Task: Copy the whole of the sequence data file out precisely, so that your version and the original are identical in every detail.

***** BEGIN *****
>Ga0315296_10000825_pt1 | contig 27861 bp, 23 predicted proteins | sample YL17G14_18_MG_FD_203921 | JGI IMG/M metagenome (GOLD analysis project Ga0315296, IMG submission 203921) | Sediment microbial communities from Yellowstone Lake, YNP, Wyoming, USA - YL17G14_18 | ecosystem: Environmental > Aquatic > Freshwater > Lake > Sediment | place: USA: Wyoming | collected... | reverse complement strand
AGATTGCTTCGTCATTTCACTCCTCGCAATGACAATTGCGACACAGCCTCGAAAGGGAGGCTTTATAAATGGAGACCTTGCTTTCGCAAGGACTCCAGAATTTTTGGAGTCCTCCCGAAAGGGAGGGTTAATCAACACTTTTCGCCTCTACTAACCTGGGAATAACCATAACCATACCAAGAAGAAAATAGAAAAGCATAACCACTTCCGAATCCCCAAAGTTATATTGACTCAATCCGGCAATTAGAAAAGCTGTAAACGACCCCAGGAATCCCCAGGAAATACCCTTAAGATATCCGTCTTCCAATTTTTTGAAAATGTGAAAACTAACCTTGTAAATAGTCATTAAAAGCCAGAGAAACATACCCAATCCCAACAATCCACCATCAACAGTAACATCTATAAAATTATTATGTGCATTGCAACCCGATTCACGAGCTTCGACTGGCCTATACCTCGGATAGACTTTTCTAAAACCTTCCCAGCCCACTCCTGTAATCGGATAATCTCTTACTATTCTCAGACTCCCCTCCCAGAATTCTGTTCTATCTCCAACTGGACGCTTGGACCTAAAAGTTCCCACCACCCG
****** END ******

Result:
>Ga0315296_10000825_pt1 | contig 27861 bp, 23 predicted proteins | sample YL17G14_18_MG_FD_203921 | JGI IMG/M metagenome (GOLD analysis project Ga0315296, IMG submission 203921) | Sediment microbial communities from Yellowstone Lake, YNP, Wyoming, USA - YL17G14_18 | ecosystem: Environmental > Aquatic > Freshwater > Lake > Sediment | place: USA: Wyoming | collected... | reverse complement strand
AGATTGCTTCGTCATTTCACTCCTCGCAATGACAATTGCGACACAGCCTCGAAAGGGAGGCTTTATAAATGGAGACCTTGCTTTCGCAAGGACTCCAGAATTTTTGGAGTCCTCCCGAAAGGGAGGGTTAATCAACACTTTTCGCCTCTACTAACCTGGGAATAACCATAACCATACCAAGAAGAAAATAGAAAAGCATAACCACTTCCGAATCCCCAAAGTTATATTGACTCAATCCGGCAATTAGAAAAGCTGTAAACGACCCCAGGAATCCCCAGGAAATACCCTTAAGATATCCGTCTTCCAATTTTTTGAAAATGTGAAAACTAACCTTGTAAATAGTCATTAAAAGCCAGAGAAACATACCCAATCCCAACAATCCACCATCAACAGTAACATCTATAAAATTATTATGTGCATTGCAACCCGATTCACGAGCTTCGACTGGCCTATACCTCGGATAGACTTTTCTAAAACCTTCCCAGCCCACTCCTGTAATCGGATAATCTCTTACTATTCTCAGACTCCCCTCCCAGAATTCTGTTCTATCTCCAACTGGACGCTTGGACCTAAAAGTTCCCACCACCCG